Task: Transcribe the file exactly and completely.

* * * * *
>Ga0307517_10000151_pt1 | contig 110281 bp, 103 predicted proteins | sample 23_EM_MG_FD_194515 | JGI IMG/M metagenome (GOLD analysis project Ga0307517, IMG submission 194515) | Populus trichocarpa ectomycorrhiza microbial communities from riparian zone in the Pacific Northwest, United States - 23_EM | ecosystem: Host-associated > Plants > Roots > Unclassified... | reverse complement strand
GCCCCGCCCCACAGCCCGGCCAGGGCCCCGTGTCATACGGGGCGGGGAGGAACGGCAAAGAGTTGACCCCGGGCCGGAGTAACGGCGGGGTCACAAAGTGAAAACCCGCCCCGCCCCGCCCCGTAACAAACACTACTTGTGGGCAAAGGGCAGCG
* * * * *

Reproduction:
>Ga0307517_10000151_pt1 | contig 110281 bp, 103 predicted proteins | sample 23_EM_MG_FD_194515 | JGI IMG/M metagenome (GOLD analysis project Ga0307517, IMG submission 194515) | Populus trichocarpa ectomycorrhiza microbial communities from riparian zone in the Pacific Northwest, United States - 23_EM | ecosystem: Host-associated > Plants > Roots > Unclassified... | reverse complement strand
GCCCCGCCCCACAGCCCGGCCAGGGCCCCGTGTCATACGGGGCGGGGAGGAACGGCAAAGAGTTGACCCCGGGCCGGAGTAACGGCGGGGTCACAAAGTGAAAACCCGCCCCGCCCCGCCCCGTAACAAACACTACTTGTGGGCAAAGGGCAGCG